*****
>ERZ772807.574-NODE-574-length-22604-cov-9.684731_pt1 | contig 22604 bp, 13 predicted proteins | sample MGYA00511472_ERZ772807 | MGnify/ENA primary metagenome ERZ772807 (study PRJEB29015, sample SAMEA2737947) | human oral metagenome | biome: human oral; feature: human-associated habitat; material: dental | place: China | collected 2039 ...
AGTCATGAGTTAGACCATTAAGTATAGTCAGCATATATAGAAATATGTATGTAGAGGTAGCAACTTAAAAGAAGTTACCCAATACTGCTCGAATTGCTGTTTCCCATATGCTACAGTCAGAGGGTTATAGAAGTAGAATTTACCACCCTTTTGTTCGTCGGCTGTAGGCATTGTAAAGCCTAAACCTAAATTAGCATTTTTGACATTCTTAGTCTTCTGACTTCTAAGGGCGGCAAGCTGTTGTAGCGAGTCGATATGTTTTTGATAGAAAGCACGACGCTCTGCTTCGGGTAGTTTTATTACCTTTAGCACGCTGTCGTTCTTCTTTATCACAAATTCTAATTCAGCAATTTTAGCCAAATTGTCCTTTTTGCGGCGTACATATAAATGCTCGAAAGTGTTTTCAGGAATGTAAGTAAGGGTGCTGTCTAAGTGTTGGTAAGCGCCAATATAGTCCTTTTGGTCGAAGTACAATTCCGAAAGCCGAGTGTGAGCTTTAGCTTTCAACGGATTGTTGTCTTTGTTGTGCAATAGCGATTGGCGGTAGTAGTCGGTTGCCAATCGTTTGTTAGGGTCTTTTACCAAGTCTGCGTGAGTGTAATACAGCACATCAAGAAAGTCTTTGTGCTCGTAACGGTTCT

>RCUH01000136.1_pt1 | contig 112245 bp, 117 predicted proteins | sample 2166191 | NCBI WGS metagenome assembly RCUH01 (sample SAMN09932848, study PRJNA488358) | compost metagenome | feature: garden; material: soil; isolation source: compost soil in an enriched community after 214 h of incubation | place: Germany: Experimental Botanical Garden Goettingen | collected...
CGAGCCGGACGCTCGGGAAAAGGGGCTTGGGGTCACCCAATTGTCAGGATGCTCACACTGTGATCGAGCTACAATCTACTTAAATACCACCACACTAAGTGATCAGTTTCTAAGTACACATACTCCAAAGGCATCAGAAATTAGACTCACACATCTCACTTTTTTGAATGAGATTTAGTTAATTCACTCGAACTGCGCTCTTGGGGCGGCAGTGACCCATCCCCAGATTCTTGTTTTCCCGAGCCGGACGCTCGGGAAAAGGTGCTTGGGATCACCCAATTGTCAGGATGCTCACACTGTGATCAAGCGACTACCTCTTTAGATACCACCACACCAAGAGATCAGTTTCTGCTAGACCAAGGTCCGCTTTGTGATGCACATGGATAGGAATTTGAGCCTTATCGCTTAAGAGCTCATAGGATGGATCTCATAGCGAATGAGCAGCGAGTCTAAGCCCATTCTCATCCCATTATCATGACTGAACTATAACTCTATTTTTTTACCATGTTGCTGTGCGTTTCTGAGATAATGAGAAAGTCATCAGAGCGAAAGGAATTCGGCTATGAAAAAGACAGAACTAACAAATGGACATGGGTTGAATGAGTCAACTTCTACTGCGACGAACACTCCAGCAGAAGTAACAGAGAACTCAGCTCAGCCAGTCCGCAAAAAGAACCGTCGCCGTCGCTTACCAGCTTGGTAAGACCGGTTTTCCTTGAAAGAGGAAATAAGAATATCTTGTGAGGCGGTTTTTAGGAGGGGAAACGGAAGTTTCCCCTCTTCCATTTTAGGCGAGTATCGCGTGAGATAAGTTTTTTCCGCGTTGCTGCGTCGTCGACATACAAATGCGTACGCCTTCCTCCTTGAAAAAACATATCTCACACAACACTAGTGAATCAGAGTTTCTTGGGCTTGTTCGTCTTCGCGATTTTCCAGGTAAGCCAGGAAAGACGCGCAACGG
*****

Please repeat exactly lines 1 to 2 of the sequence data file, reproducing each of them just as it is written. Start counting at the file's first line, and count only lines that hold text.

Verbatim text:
>ERZ772807.574-NODE-574-length-22604-cov-9.684731_pt1 | contig 22604 bp, 13 predicted proteins | sample MGYA00511472_ERZ772807 | MGnify/ENA primary metagenome ERZ772807 (study PRJEB29015, sample SAMEA2737947) | human oral metagenome | biome: human oral; feature: human-associated habitat; material: dental | place: China | collected 2039 ...
AGTCATGAGTTAGACCATTAAGTATAGTCAGCATATATAGAAATATGTATGTAGAGGTAGCAACTTAAAAGAAGTTACCCAATACTGCTCGAATTGCTGTTTCCCATATGCTACAGTCAGAGGGTTATAGAAGTAGAATTTACCACCCTTTTGTTCGTCGGCTGTAGGCATTGTAAAGCCTAAACCTAAATTAGCATTTTTGACATTCTTAGTCTTCTGACTTCTAAGGGCGGCAAGCTGTTGTAGCGAGTCGATATGTTTTTGATAGAAAGCACGACGCTCTGCTTCGGGTAGTTTTATTACCTTTAGCACGCTGTCGTTCTTCTTTATCACAAATTCTAATTCAGCAATTTTAGCCAAATTGTCCTTTTTGCGGCGTACATATAAATGCTCGAAAGTGTTTTCAGGAATGTAAGTAAGGGTGCTGTCTAAGTGTTGGTAAGCGCCAATATAGTCCTTTTGGTCGAAGTACAATTCCGAAAGCCGAGTGTGAGCTTTAGCTTTCAACGGATTGTTGTCTTTGTTGTGCAATAGCGATTGGCGGTAGTAGTCGGTTGCCAATCGTTTGTTAGGGTCTTTTACCAAGTCTGCGTGAGTGTAATACAGCACATCAAGAAAGTCTTTGTGCTCGTAACGGTTCT